Beginning with palatial structures at Erlitou,[10] all capital cities of China followed rules of feng shui for their design and layout. During the Zhou era, the Kaogong ji (simplified Chinese: 考工记; traditional Chinese: 考工記; "Manual of Crafts") codified these rules. The carpenter's manual Lu ban jing (simplified Chinese: 鲁班经; traditional Chinese: 魯班經; "Lu ban's manuscript") codified rules for builders. Graves and tombs also followed rules of feng shui, from Puyang to Mawangdui and beyond. From the earliest records, the structures of the graves and dwellings seem to have followed the same rules.
Speaking of the entry way being beautiful and uplifting, wind chimes help purify the energy near the front door while calling in positivity and blessings. So as long as you won’t be irritating the neighbors (never a good feng shui strategy), find some wind chimes with a sound you adore and hang them near the front door to invite more money into your life.
If you can part with having electromagnetic field appliances in your bedroom altogether, that's even better, says Cerrano. "Choosing to leave those types of EMF appliances within your bedroom during sleep increases interference with your circadian rhythm. This is especially true with young children and adolescents," she adds. "Making it an evening habit to turn off your Wi-Fi before going to sleep is another way to help reduce radio frequency pollution," she suggests.
Water is an ancient symbol of abundance in all cultures, not only in feng shui. Use feng shui fountains – a powerful feng shui cure to attract wealth and fresh Chi. If a fountain will not work in your space or you are just not comfortable with the idea, you can use images of flowing water such as waterfalls, rivers, etc. Any water image is an excellent feng shui for wealth energizer, just be sure the water is clear and moving. So, images of a fast flowing river or a waterfall, for example, are better feng shui for wealth cures than the images of a quiet lake or a pond.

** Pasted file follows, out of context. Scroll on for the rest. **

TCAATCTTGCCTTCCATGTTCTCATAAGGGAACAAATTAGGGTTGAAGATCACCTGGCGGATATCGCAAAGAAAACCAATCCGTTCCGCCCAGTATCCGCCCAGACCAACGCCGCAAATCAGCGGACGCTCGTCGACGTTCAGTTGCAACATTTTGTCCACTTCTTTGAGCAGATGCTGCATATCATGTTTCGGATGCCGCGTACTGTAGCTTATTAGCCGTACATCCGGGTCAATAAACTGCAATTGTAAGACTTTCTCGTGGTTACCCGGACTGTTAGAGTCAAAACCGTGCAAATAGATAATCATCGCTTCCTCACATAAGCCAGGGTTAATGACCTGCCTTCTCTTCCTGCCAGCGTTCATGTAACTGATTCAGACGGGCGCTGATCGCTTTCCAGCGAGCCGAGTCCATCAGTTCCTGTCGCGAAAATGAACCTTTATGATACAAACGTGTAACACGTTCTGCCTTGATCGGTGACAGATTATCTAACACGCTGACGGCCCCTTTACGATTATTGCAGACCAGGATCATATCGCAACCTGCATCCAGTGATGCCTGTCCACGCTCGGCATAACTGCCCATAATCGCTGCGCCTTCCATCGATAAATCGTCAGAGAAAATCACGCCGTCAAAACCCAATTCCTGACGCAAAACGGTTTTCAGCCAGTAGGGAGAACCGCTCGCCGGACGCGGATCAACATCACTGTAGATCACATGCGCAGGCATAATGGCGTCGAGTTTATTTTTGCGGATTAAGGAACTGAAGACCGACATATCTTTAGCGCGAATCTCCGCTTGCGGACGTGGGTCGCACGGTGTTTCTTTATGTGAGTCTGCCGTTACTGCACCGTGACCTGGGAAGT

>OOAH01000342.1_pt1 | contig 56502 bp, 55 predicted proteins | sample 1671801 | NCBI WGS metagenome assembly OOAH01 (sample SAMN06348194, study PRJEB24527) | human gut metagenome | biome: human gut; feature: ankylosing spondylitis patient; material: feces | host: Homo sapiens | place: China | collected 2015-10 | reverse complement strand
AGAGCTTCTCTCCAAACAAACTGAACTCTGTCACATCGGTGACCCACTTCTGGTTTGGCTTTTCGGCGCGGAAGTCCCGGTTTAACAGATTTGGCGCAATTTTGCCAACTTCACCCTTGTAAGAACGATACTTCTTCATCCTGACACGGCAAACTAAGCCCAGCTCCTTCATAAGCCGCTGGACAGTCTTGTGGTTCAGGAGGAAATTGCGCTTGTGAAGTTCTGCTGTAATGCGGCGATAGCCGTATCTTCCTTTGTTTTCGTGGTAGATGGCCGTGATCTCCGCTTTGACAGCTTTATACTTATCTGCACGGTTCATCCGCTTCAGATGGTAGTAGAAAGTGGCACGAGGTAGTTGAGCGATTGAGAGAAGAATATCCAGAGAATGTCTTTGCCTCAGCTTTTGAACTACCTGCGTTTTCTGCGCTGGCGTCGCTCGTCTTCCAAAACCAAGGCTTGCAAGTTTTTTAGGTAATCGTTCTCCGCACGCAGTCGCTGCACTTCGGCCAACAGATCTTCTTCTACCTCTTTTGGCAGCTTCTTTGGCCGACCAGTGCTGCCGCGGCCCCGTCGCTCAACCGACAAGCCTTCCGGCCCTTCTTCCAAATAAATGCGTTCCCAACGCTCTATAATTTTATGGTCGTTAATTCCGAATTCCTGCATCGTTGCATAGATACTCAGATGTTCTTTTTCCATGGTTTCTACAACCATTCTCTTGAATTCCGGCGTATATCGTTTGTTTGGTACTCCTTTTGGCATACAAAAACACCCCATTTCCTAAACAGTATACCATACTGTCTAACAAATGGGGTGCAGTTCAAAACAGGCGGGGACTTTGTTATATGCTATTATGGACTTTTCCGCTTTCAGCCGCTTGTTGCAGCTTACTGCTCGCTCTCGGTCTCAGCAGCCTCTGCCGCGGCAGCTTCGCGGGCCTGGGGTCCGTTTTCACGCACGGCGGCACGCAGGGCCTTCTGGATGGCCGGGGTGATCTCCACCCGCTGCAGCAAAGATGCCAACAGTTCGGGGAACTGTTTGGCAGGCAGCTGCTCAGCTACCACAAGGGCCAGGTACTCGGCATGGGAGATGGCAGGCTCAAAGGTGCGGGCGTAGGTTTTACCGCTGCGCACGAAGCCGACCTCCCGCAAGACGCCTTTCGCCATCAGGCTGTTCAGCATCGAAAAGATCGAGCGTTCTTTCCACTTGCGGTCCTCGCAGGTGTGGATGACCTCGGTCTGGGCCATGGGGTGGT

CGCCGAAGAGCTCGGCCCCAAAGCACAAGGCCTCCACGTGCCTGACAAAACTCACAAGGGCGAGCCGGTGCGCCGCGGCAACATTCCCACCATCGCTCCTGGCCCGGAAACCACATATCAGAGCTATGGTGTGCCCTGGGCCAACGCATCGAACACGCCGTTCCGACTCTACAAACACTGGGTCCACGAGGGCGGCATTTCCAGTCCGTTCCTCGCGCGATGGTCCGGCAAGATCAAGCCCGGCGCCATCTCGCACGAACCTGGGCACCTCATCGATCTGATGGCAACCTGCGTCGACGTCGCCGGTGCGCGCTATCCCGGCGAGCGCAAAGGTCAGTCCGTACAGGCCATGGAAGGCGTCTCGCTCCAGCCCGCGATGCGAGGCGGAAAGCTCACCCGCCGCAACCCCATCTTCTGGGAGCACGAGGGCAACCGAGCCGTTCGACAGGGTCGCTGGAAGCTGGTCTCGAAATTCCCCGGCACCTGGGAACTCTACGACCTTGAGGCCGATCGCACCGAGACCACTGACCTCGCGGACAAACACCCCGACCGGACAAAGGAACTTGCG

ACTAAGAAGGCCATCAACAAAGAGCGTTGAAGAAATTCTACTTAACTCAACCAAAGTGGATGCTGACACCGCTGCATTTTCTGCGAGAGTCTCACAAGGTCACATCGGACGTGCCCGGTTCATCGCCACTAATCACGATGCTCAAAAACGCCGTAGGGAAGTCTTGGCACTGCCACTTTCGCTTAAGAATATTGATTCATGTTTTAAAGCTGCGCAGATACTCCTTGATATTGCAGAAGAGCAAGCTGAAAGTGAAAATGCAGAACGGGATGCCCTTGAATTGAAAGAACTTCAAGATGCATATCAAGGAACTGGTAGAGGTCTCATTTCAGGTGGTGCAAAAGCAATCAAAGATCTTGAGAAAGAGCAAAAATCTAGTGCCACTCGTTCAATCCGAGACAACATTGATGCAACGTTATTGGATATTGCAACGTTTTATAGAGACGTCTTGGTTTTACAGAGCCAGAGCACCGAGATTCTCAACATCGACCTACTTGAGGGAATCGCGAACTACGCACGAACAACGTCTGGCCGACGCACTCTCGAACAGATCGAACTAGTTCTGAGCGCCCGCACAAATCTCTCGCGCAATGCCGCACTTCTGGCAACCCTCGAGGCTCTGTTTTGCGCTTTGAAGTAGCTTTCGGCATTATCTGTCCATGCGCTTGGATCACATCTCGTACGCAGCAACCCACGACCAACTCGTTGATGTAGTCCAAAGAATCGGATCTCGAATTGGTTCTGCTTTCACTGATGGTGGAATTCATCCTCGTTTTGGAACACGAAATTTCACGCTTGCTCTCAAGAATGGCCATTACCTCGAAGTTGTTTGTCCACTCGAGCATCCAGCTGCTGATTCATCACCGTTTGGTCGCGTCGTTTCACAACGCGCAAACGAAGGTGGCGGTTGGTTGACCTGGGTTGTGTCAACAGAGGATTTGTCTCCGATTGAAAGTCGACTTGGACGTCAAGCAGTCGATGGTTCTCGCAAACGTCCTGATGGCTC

The diagrams are also linked with the sifang (four directions) method of divination used during the Shang dynasty.[37] The sifang is much older, however. It was used at Niuheliang, and figured large in Hongshan culture's astronomy. And it is this area of China that is linked to Yellow Emperor (Huangdi) who allegedly invented the south-pointing spoon (see compass).[38]
I’ve read conflicting information of the best body alignment during sleep. I would like to start following Feng Shui and am incorporating what I’ve read in my BR layout. How should one align his or her body during sleep? Head facing the North pole (or avoiding that direction)? Also if I “must” have a mirror in the BR, ok to cover it during sleep? Thanks!
Westerners were criticized at the start of the anti-Western Boxer Rebellion for violating the basic principles of feng shui in the construction of railroads and other conspicuous public structures throughout China. However, today, feng shui is practiced not only by the Chinese, but also by Westerners and still criticized by Christians around the world. Many modern Christians have an opinion of feng shui similar to that of their predecessors:[79]